Elizabeth Hoffman

Elizabeth Hoffman was a widely respected Yorta Yorta Elder, and instrumental in the founding of the Victorian Aboriginal Women's Refuge.

Honour Roll

Elizabeth Hoffman House in Melbourne was named in her honour in the 1970s in recognition of her work with the Victorian Aboriginal Women's Refuge. She served on its Board of Management for many years and her long involvement continued.

Elizabeth Morgan was born in 1927, at Cummeragunja Aboriginal Reserve near the Murray River in New South Wales, one of seven children to Michael and Maude Morgan. Her schooling up to the age of 14 was at Cummeragunja. For a number of years after her mother's death, Liz lived with the nurses at the Medical Clinic on the Reserve. Permission to visit her family had to be gained from the Reserve manager, and leave was given only for her to have a meal. Afterwards she would return to the clinic where meals were taken separately from the nurses and she slept on the verandah.

Her family left to find a better life away from the oppressive conditions at the Reserve as part of the walk-off from Cummeragunja in 1939. She worked in the canning factory at Mooroopna in northeast Victoria, and then moved to Swan Hill where she worked until she married at 18.

In 1971, Liz moved to Melbourne and started work at the Aborigines Advancement League as Matron of the Gladys Nicholls Hostel in Northcote. She was elected President of the League's Management Committee three times and Vice President and Treasurer. This was followed by her appointment as Director of the Aborigines Advancement League in Victoria in 1976. During this time she was appointed as adviser on Aboriginal Affairs to the City of Northcote Council. Liz served as Commissioner with the Aboriginal Development Commission and a member of the Steering Committee of the Land Council.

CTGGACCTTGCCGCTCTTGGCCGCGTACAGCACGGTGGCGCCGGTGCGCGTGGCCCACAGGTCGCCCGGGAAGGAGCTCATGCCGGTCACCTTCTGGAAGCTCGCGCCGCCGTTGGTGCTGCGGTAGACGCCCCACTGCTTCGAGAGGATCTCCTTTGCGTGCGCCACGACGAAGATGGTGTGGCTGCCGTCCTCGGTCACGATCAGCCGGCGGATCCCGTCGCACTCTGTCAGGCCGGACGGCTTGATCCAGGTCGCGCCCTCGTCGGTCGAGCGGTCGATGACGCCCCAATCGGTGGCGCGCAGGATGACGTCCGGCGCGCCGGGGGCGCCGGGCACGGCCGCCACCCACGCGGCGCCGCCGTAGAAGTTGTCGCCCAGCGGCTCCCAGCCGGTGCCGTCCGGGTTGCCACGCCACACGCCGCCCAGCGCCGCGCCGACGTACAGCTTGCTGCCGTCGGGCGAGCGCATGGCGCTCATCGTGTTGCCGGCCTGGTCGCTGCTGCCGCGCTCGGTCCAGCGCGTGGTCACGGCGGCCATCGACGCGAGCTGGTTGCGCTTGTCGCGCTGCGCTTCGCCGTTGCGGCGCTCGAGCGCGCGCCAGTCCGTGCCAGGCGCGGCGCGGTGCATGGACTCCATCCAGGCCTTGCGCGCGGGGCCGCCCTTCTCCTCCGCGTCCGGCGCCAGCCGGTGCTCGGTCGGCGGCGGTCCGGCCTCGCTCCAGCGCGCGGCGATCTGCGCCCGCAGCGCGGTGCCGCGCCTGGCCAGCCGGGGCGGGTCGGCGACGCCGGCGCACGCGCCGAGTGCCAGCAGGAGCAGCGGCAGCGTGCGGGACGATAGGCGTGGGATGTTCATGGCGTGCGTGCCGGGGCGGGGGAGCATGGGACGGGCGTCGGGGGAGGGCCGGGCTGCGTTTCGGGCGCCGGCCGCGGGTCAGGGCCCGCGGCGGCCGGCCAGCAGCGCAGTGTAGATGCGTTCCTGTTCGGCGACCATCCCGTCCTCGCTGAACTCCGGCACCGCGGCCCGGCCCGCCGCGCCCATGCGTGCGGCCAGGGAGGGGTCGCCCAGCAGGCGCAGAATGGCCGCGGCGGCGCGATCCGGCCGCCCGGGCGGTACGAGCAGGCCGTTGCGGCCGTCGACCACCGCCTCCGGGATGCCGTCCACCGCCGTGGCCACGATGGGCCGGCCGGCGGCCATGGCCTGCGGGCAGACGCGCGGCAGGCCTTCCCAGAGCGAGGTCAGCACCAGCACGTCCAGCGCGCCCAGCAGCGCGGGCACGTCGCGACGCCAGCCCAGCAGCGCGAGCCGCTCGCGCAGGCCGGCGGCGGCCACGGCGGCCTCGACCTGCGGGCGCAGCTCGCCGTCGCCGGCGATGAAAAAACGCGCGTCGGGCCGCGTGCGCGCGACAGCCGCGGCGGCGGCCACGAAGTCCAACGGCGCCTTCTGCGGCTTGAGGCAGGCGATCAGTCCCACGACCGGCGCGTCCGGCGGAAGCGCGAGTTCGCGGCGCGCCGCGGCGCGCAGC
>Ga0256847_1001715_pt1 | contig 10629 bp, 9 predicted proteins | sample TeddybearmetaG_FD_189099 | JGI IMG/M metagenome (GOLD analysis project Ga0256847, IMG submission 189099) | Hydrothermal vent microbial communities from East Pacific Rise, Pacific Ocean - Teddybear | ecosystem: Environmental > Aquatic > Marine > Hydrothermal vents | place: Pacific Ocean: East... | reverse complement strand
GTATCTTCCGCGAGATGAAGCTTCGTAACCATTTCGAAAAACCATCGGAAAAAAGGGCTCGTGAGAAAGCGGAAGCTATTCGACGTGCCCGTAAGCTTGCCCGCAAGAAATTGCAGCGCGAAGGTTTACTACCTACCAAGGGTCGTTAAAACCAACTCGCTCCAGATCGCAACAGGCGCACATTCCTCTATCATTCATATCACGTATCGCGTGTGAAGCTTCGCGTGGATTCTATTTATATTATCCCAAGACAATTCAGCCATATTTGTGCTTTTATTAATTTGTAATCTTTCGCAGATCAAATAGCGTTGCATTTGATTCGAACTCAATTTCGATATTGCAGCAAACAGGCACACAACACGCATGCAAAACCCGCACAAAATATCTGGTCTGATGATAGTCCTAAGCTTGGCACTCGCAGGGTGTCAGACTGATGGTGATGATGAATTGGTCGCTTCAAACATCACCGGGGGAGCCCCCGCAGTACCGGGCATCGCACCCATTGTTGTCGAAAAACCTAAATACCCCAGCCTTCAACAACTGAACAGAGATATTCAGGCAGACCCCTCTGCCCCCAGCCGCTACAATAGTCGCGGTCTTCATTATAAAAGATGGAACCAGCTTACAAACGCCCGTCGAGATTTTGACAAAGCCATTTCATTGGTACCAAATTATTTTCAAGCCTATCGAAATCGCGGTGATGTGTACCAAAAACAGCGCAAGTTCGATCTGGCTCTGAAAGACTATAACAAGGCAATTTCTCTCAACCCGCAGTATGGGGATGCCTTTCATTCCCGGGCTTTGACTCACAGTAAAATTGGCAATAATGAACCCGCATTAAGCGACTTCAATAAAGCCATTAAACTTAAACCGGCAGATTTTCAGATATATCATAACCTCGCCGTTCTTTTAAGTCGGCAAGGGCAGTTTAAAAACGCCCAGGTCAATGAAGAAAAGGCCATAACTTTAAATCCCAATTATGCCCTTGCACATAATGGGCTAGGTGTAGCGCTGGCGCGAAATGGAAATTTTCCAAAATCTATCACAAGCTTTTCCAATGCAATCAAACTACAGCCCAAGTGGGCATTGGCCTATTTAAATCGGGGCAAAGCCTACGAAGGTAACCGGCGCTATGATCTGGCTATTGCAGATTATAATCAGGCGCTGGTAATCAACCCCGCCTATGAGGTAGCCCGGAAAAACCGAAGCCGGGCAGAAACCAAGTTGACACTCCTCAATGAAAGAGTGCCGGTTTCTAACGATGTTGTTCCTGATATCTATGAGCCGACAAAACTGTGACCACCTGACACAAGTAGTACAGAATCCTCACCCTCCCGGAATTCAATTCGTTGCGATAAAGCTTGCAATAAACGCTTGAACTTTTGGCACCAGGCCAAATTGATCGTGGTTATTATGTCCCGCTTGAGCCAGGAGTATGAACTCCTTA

Other appointments and offices held were Chairperson of the Victorian Aboriginal Legal Service for three years; Chairperson of the Victorian Aboriginal Housing Co-operative and an elected member to its Steering Committee; Executive of the National Aboriginal and Islander Women's Council. When she returned to live in regional Victoria for a time, Liz worked for the Aboriginal Women's Council at Echuca.

Liz retired but continued to inspire others in the Aboriginal community. She was involved with her family and other Yorta Yorta descendants in their fight for recognition of native title to Yorta Yorta land around Echuca on the Murray River.